Posts Tagged ‘ Jean Dodds ’

Clinical Approaches to Managing and Treating Adverse Vaccine Reactions by W. Jean Dodds, DVM

June 29, 2012

by W. Jean Dodds, DVM

Background There is no doubt that application of modern vaccine technology has permitted us to protect companion animals effectively against serious infectious diseases.

Viral disease and recent vaccination with single or combination modified live-virus (MLV) vaccines, especially those containing distemper virus, adenovirus 1 or 2, and parvovirus are increasingly recognized contributors, albeit relatively rare,  to immune-mediated blood disease, bone marrow failure, and organ dysfunction. Potent adjuvanted killed vaccines like those for rabies virus also can trigger immediate and delayed (vaccinosis) adverse vaccine reactions. Genetic predisposition to these disorders in humans has been linked to the leucocyte antigen D-related gene locus of the major histocompatibility complex, and is likely to have parallel associations in domestic animals.

It must be recognized, however, that we have the luxury of asking such questions today only because the risk of disease has been effectively reduced by the widespread use of vaccination programs.

Adverse Events Associated with Vaccination The clinical signs associated with vaccine reactions typically include fever, stiffness, sore joints and abdominal tenderness, susceptibility to infections, neurological disorders and encephalitis, collapse with autoagglutinated red blood cells and icterus (autoimmune hemolytic anemia, AIHA, also called immune-mediated hemolytic anemia, IMHA), or generalized petechiae and ecchymotic  hemorrhages (immune-mediated thrombocytopenia , ITP).  Hepatic enzymes may be markedly elevated, and liver or kidney failure may occur by itself or accompany bone marrow suppression.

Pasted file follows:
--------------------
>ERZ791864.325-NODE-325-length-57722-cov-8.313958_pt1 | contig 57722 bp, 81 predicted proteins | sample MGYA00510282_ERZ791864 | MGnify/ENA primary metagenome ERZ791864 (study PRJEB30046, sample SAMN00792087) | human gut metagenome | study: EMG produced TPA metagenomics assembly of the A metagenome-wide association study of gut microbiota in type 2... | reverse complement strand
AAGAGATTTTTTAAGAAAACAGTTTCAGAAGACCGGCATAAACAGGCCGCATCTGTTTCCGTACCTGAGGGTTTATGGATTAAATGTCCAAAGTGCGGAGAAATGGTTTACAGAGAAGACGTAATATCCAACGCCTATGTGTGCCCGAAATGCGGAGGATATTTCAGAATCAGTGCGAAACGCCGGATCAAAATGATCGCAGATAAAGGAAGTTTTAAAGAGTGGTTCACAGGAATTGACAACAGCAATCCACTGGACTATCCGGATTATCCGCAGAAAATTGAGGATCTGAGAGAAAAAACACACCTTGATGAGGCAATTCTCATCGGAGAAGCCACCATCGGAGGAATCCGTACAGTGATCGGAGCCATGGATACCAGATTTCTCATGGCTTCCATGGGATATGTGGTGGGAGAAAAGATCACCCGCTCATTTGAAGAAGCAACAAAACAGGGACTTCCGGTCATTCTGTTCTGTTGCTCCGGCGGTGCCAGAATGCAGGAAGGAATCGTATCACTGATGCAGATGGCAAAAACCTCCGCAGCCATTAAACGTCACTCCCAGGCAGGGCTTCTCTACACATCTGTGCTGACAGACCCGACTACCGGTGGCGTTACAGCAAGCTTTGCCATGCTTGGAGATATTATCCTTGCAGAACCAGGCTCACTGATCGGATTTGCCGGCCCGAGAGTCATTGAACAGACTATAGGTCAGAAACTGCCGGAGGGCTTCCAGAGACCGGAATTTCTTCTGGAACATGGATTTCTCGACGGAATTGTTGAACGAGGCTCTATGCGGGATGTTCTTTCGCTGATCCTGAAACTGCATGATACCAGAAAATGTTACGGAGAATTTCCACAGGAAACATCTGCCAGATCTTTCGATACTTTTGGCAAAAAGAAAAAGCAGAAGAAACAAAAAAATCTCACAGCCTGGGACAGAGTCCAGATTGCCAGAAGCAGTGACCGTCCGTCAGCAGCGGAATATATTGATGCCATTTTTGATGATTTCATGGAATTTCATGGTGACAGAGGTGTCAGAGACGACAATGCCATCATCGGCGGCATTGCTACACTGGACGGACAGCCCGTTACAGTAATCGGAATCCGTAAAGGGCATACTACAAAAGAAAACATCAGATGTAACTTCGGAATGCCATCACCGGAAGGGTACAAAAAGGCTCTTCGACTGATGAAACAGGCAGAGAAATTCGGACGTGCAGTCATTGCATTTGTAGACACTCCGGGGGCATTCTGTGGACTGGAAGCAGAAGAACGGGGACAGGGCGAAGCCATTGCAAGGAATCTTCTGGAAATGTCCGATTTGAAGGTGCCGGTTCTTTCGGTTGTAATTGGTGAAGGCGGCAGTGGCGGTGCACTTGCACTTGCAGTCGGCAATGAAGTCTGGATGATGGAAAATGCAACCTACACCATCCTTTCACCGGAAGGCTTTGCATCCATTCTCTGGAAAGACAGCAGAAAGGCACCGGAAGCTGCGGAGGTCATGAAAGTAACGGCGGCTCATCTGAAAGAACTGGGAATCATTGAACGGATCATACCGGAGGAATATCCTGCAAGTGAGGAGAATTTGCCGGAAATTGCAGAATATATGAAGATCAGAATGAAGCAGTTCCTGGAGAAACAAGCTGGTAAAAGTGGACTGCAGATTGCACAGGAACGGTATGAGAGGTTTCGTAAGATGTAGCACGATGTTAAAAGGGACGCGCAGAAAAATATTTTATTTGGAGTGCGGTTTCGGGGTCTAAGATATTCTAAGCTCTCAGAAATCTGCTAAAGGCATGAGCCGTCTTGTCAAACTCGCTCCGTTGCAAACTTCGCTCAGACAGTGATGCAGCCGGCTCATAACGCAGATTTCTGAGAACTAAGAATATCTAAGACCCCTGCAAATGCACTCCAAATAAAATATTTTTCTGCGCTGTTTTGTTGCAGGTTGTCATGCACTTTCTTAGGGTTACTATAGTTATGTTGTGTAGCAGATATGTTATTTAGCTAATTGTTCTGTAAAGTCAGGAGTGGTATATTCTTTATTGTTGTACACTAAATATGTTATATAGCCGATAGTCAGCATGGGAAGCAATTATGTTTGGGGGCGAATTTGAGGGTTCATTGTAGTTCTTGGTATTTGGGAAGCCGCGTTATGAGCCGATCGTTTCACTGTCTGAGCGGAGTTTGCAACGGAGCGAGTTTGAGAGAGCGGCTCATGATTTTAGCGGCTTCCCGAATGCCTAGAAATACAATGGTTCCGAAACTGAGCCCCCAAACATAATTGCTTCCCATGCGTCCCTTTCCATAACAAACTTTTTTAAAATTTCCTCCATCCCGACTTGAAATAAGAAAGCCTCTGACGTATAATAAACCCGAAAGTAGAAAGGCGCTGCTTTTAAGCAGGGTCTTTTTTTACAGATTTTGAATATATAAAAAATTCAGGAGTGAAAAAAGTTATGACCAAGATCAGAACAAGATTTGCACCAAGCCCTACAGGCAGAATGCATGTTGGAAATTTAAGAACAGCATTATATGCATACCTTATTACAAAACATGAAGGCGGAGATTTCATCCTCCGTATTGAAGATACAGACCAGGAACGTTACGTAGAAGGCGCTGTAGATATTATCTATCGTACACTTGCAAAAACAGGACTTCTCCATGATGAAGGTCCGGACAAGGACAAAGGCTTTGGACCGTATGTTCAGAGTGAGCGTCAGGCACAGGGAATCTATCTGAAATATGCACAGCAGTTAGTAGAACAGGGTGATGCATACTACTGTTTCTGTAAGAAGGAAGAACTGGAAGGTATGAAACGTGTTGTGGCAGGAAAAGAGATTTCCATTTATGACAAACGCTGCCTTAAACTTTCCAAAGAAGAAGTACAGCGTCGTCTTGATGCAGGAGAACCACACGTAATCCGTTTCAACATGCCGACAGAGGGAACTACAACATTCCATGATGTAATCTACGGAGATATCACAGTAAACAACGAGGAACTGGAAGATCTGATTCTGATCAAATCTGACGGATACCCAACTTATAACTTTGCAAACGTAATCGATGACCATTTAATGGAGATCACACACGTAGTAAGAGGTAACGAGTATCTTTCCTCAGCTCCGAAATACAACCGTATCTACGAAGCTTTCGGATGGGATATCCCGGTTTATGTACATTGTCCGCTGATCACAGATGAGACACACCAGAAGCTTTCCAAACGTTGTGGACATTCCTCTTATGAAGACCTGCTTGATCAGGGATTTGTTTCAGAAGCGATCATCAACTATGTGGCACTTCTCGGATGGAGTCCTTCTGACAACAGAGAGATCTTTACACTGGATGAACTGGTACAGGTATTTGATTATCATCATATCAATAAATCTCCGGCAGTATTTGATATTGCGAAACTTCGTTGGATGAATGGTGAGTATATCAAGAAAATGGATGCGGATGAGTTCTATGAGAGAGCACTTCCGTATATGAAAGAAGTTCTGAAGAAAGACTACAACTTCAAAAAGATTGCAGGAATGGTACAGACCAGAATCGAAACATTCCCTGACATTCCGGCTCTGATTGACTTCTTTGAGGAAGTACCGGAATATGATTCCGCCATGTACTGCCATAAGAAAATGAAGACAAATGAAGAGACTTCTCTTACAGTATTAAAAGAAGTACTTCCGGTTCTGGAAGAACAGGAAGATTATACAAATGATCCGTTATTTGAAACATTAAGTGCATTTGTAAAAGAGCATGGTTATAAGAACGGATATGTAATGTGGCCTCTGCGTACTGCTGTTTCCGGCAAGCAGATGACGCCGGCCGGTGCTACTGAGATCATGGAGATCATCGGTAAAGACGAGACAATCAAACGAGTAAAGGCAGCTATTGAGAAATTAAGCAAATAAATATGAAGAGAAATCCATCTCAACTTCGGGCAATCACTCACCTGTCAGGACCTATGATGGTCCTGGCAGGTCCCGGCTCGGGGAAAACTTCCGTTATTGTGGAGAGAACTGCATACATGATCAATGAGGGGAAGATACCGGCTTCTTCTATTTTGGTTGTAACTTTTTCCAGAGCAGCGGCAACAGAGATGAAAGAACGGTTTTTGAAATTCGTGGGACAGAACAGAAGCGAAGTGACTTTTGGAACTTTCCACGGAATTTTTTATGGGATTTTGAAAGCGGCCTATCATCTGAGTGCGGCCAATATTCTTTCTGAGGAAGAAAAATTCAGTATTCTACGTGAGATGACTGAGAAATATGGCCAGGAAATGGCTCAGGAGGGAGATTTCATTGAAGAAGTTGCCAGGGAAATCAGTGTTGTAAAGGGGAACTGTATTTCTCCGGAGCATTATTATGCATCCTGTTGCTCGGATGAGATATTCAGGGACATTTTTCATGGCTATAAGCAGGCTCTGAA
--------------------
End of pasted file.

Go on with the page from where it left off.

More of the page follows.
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Vaccination Protocols for Dogs Predisposed to Vaccine Reactions

June 23, 2012

 by W. Jean Dodds, DVM Journal of the American Animal Hospital Association    May 1, 2001

GUEST Editorial

There is increasing evidence in veterinary medicine that vaccines can trigger immune mediated and other chronic disorders (i. e., vaccinosis), especially in certain apparently predisposed breeds. 16 Accordingly, clinicians need to be aware of this potential and offer alternative approaches for preventing infectious diseases in these animals. Such alternatives to current vaccine practices include: measuring serum antibody titers; avoidance of unnecessary vaccines or over vaccinating; and using caution in vaccinating ill, geriatric, debilitated, or febrile individuals, and animals from breeds or families known to be at increased risk for immunological reactions. Read more »

All About Vaccine Issues & Vaccination by Dodds & Schultz

June 23, 2012

W. Jean Dodds, DVM and Ronald D. Schultz, PhD

There is little doubt that application of modern vaccine technology has permitted us to protect companion animals effectively against serious infectious diseases. Today, we can question conventional vaccine regimens and adopt effective and safe alternatives primarily because the risk of disease has been significantly reduced by the widespread use of vaccination programs, which convey underlying population or herd immunity.